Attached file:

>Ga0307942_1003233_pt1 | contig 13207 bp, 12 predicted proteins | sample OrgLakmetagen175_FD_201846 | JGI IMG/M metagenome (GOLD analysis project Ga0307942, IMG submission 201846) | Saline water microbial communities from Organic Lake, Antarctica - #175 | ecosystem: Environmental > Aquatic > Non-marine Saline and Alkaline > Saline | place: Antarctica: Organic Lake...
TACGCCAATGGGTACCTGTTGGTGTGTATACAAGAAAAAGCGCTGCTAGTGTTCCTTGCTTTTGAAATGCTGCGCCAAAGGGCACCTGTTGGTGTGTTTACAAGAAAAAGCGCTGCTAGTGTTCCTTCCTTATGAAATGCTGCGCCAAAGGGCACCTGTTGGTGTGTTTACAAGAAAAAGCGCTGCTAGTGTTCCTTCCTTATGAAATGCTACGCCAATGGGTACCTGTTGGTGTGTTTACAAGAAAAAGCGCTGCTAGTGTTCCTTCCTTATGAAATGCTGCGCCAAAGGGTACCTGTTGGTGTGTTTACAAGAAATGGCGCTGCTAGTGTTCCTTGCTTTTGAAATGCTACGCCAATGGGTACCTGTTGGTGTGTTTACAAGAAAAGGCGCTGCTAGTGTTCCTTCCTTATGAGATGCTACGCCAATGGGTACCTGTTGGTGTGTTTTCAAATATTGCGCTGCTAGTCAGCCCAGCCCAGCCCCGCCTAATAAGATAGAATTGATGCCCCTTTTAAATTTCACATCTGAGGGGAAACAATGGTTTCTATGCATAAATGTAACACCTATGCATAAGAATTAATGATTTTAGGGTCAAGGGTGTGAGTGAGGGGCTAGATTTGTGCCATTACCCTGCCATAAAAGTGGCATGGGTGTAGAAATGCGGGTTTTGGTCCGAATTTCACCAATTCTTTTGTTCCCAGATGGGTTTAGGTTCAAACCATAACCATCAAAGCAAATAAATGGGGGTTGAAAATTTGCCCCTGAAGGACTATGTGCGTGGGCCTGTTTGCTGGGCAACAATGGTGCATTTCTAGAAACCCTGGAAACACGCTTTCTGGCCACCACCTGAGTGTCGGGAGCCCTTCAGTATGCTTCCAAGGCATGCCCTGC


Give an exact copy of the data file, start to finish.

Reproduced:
>Ga0307942_1003233_pt1 | contig 13207 bp, 12 predicted proteins | sample OrgLakmetagen175_FD_201846 | JGI IMG/M metagenome (GOLD analysis project Ga0307942, IMG submission 201846) | Saline water microbial communities from Organic Lake, Antarctica - #175 | ecosystem: Environmental > Aquatic > Non-marine Saline and Alkaline > Saline | place: Antarctica: Organic Lake...
TACGCCAATGGGTACCTGTTGGTGTGTATACAAGAAAAAGCGCTGCTAGTGTTCCTTGCTTTTGAAATGCTGCGCCAAAGGGCACCTGTTGGTGTGTTTACAAGAAAAAGCGCTGCTAGTGTTCCTTCCTTATGAAATGCTGCGCCAAAGGGCACCTGTTGGTGTGTTTACAAGAAAAAGCGCTGCTAGTGTTCCTTCCTTATGAAATGCTACGCCAATGGGTACCTGTTGGTGTGTTTACAAGAAAAAGCGCTGCTAGTGTTCCTTCCTTATGAAATGCTGCGCCAAAGGGTACCTGTTGGTGTGTTTACAAGAAATGGCGCTGCTAGTGTTCCTTGCTTTTGAAATGCTACGCCAATGGGTACCTGTTGGTGTGTTTACAAGAAAAGGCGCTGCTAGTGTTCCTTCCTTATGAGATGCTACGCCAATGGGTACCTGTTGGTGTGTTTTCAAATATTGCGCTGCTAGTCAGCCCAGCCCAGCCCCGCCTAATAAGATAGAATTGATGCCCCTTTTAAATTTCACATCTGAGGGGAAACAATGGTTTCTATGCATAAATGTAACACCTATGCATAAGAATTAATGATTTTAGGGTCAAGGGTGTGAGTGAGGGGCTAGATTTGTGCCATTACCCTGCCATAAAAGTGGCATGGGTGTAGAAATGCGGGTTTTGGTCCGAATTTCACCAATTCTTTTGTTCCCAGATGGGTTTAGGTTCAAACCATAACCATCAAAGCAAATAAATGGGGGTTGAAAATTTGCCCCTGAAGGACTATGTGCGTGGGCCTGTTTGCTGGGCAACAATGGTGCATTTCTAGAAACCCTGGAAACACGCTTTCTGGCCACCACCTGAGTGTCGGGAGCCCTTCAGTATGCTTCCAAGGCATGCCCTGC